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BEAD setup + Zon bass question

Discussion in 'Hardware, Setup & Repair [BG]' started by Trev, Mar 20, 2004.


  1. Trev

    Trev

    Feb 23, 2004
    I love Zon basses and I plan on getting a fretted 4-string Sonus, however I want it to be set to BEAD tuning. I did a search here and found some helpful info on what I need to do, like getting thicker strings, adjusting pickup height, action, and intonation. I also read that I have to adjust the truss rod (neck relief) to compensate for the higher tension of the thicker strings. The thing is, Zon necks dont have truss rods in them and so are unadjustable.

    Will this be a big problem, or are their necks stable enough to withstand the higher tention? I really don't want a 5-string because after having owned two, (a Fender Deluxe 5 and a Warwick Corvette Proline which i still have) for almost 6 years now, I've decided that 1) they're way too uncomfortable for me especially when I play standing up, plus I'm going to be doing more gigs than usual this year - and 2) I hardly ever use the G, if at all.

    Any info would be great!

    thanks
    Trev
     
  2. Brendan

    Brendan

    Jun 18, 2000
    Austin, TX
    The neck should be fine.
     
  3. If you check the tension figures on the back of a few D'Addario string packages, you'll note that on at least some of their string sets, the B and E strings actually put less tension on the neck than the G. Most manufacturers try to keep the tension fairly consistent across their string sets to prevent twisting of the neck when there is more tension on one side than the other. I've had a few Zon basses, and those necks were strong! I've strung up four string basses BEAD before with no problems. Buy a five string set, give the G to some guitar player to put on his baritone or to hang himself with, and be aware that you will probably have to widen (not deepen!) the nut slots to prevent binding and tuning problems. If the B string sounds flabby on the 34" scale, consider tuning everything up a half step or two. This means you have to transpose everything, but that's good practice. Your bass will sound terrific with those fat strings tuned to a higher than normal pitch! The alternative would be to get the heaviest gauge four string set you can find, but I don't think you will be happy with those strings tuned that low. You have chosen an interesting project, and once you get your string gauges dialed in, I think you are really going to love the HUGE sound of those big fat strings.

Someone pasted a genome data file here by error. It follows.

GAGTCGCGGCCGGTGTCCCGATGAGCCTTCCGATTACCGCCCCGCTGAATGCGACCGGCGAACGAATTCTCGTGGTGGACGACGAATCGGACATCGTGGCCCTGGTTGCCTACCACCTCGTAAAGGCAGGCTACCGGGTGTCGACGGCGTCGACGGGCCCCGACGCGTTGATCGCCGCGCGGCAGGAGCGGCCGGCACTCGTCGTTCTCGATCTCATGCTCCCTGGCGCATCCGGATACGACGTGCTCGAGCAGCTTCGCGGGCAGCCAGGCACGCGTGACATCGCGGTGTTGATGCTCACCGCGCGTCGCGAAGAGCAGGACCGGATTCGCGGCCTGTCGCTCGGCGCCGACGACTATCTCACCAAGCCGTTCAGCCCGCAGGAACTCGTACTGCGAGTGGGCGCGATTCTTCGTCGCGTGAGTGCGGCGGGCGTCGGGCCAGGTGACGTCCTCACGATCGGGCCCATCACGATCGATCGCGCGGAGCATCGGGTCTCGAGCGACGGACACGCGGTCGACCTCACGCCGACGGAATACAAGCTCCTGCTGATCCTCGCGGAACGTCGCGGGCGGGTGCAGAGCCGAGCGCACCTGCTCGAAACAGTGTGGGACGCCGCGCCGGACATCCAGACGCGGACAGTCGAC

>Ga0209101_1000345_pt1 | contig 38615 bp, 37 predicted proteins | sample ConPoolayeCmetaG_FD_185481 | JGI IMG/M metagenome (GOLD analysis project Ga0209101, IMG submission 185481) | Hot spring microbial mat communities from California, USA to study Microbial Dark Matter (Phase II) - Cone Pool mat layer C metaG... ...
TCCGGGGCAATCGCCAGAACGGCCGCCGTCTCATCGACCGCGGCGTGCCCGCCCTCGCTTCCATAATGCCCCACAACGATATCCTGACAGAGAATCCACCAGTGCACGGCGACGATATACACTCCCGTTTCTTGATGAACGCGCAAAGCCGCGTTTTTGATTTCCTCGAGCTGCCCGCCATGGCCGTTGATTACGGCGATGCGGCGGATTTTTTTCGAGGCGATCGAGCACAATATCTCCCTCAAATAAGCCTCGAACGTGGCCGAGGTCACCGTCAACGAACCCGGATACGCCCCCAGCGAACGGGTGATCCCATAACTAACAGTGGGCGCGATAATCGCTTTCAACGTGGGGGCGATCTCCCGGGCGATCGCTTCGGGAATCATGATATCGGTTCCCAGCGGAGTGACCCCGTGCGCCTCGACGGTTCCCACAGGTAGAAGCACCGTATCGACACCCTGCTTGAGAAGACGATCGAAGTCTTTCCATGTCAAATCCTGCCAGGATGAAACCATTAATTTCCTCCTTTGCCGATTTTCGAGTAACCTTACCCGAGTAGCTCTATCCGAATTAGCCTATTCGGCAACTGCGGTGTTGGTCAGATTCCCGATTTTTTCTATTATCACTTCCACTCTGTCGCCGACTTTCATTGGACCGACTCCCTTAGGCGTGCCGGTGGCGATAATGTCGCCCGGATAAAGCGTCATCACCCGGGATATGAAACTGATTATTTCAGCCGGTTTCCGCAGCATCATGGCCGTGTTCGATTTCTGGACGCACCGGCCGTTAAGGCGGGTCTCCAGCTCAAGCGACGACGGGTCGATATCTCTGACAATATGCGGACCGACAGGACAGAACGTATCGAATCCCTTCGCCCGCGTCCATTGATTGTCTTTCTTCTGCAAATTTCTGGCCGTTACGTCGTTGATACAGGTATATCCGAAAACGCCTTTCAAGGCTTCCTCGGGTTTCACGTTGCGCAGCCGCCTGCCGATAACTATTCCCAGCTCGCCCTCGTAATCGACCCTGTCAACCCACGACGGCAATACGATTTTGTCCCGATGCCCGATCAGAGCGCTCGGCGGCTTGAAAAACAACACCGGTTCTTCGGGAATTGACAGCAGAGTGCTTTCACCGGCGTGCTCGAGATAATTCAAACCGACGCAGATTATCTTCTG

4. Trev

    Trev

    Feb 23, 2004
    Thanks everyone, this helps a lot! One thing I forgot to mention... will there be a problem with the newer, thicker strings sitting too high on the saddles in the bridge? And if yes then which would work better - modifying the saddles to accomadate the new strings, or should I just get a tapered 5-string set and toss out the G string?

    thanks
    Trev
     
  5. The groove in the Zon bridge saddles has a soft shape, and the slightly larger strings should seat well enough. If your Zon has the Wilkinson bridge, the saddles might be a little tight. Try it with your first choice of strings before you start filing anything. Your idea of using taper wound strings should work in any event. That also keeps your original saddles intact, which can be a plus if you want to sell the bass. If you decide to widen the saddle slots, a few passes with a tapered rat tail file will do it. Make sure the slot remains gently radiused towards the back of the bridge, so the string "speaks" off the very front of the saddle.